NY Theater Review by JK Clarke




Most of us know the Marx Brothers (Groucho, Chico, Harpo & Zeppo) from their clever, zany movies of the 1930s. Chief among them: Duck Soup, A Day at the Races and A Night at the Opera. The films are known for their witty dialog and clever slapstick. What’s less known is that most of these films were adapted from the Brothers’ Broadway stage plays. Even less known is that their very first Broadway production, I’ll Say She Is, never made it to the silver screen. In fact, much of the original play was lost, and only through painstaking research and ingenuity has it been pieced together by Producer/Adaptor/Groucho, Noah Diamond, and the rest of the production team. After a debut at MarxFest this past May, I’ll Say She Is has returned to the stage for the first time in 90 years and is playing at the 2014 NY International Fringe Festival.

The storyline, like most Marx Brothers productions, is a simple one: rich girl, bored, decides that the man who can provide her with the biggest thrill will be the one to marry her. The premise, like most of their films, is merely a conduit for bits, songs and gags from the Marx Brothers’ vaudeville productions. But as usual, because of the quality of those gags, it works.

Full disclosure: I’ve been a Marx Bros. fan most of my life. So, naturally I was skeptical. But given the scope and scale of the production (a huge cast of nearly 20 performers and a two hour show, complete with dances, songs and prop gags) and the absurdly short production cycle of a small handful of performances, this was quite a feat.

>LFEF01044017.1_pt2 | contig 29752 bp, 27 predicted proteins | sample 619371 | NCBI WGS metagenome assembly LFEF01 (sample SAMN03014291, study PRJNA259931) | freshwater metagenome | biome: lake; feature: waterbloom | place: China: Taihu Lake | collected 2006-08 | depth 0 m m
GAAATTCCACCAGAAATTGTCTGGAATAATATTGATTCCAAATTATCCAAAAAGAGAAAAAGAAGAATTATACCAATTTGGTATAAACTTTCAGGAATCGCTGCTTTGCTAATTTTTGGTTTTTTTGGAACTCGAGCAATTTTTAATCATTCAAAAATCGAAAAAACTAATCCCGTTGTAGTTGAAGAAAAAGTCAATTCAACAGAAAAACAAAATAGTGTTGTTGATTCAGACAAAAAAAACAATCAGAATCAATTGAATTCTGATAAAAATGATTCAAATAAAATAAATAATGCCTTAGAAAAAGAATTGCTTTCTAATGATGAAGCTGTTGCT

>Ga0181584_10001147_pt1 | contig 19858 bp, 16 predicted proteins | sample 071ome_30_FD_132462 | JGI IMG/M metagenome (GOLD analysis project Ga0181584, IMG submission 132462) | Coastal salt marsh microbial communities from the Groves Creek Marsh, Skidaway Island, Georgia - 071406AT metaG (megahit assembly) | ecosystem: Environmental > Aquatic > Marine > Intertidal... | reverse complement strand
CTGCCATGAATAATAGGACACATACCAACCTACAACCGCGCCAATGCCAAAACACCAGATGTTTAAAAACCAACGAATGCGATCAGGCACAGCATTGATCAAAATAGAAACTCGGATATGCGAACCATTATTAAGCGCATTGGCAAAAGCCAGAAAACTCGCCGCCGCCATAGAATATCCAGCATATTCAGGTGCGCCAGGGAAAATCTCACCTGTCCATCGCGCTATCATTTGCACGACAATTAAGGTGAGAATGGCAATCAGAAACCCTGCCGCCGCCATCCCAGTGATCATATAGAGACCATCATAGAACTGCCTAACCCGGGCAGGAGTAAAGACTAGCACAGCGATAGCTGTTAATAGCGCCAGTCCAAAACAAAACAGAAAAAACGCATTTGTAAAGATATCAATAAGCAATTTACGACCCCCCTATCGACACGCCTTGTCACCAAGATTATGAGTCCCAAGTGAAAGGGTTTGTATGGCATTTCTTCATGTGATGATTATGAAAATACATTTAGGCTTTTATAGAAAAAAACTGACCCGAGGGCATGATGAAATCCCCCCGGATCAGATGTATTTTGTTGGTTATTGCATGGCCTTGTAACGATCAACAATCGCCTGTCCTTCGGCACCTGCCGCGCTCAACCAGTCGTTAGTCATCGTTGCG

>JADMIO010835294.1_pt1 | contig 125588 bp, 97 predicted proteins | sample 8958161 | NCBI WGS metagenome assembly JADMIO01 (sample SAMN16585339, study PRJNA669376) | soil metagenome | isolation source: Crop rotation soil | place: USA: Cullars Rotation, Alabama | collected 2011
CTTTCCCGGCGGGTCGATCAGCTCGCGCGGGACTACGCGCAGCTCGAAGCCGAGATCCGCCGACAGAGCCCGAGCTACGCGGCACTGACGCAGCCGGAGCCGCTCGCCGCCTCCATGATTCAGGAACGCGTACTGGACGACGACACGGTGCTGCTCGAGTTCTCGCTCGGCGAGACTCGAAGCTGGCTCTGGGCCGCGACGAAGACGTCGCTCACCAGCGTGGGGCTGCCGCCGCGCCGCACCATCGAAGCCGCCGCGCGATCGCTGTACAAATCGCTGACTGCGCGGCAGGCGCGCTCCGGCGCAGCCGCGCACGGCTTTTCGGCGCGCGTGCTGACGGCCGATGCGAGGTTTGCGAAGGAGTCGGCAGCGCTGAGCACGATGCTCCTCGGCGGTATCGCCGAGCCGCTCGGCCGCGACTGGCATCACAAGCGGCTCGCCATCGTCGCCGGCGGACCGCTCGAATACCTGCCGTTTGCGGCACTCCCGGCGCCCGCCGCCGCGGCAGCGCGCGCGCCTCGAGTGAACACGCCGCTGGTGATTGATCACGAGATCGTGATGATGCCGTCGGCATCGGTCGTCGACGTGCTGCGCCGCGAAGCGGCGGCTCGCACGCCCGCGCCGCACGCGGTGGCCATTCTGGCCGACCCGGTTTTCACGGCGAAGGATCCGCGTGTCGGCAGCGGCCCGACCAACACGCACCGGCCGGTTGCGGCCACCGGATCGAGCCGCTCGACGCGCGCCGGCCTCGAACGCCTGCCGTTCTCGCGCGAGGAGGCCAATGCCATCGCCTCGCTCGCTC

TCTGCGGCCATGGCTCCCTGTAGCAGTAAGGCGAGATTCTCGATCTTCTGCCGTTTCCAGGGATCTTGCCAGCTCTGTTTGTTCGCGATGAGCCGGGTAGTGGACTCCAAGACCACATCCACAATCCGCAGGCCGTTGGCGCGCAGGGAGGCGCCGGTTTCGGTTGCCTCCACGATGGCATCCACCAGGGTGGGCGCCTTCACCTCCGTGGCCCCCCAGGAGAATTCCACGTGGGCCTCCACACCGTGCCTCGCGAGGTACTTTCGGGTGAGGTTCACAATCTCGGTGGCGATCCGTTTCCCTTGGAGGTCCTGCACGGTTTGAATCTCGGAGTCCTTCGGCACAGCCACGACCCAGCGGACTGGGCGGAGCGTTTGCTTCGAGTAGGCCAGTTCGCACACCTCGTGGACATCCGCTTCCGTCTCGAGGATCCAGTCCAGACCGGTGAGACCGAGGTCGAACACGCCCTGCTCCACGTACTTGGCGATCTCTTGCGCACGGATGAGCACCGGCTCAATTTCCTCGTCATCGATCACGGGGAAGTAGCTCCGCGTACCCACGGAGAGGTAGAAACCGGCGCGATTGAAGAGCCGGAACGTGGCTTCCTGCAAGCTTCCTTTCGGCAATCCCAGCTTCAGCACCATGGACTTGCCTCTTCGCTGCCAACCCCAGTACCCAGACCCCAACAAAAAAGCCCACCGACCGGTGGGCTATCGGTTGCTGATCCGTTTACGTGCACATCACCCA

I went with a friend who’s also a fan and is particularly curious about vaudeville. It was a tall order to fill, but we left the theater quite satisfied: Zeppo (Aristotle Stamat) was as Zeppo as he could be, and quite good; Chico (Robert Pinnock) resembled the original, did the accent well, too, but was slightly quieter and considerably less manic; Harpo (Seth Shelden) was shockingly tall for Harpo, and somewhat less musically inclined, but a fabulously funny performer—he pulled off the difficult physical gags admirably and better than could have been expected, exhibiting fantastically goofy, cross-eyed faces that were an utter delight. But the absolute stunner of the night was Noah Diamond as Groucho. Wow! It was as if the man himself were on stage. Diamond had the look, feel, timing and connection to the audience that made Groucho so special. What’s more, in moments of perfectly understandable technical mishaps, Diamond ad-libbed and cracked wise with the audience and other performers in ways that would’ve made Groucho proud. Diamond has apparently dedicated a good portion of his life to his love for and performance of the comic genius, and to very noble effect. I feel as if I saw Groucho himself perform live on stage. And what a treat that was.

The remainder of the production elements were passable. The songs and performance numbers could have used some work, but were, again, quite good considering limitations in scope and purpose. And other supporting performers were admirable, particularly the Margaret Dumont-esque Ruby Mintworth (Kathy Biehl)—like Dumont, she was Groucho’s foil; and the bored debutante, Beauty (Melody Jane).

This is a production that truly deserves a second (or in this case, third) act, in which it is mounted Off-Broadway and given the time and attention it truly deserves. With a limited amount of polish it could turn into a popular show, as there are countless Marx Bros fans who would absolutely enjoy this charming night at the theater.

I’ll Say She Is. New York International Fringe Festival, 2014. Remaining performances: WED 8/20 @ 8:45 FRI 8/22 @ 9:30. VENUE #13: Sheen Center – THE LORETTO, 18 Bleecker Street (at Mott).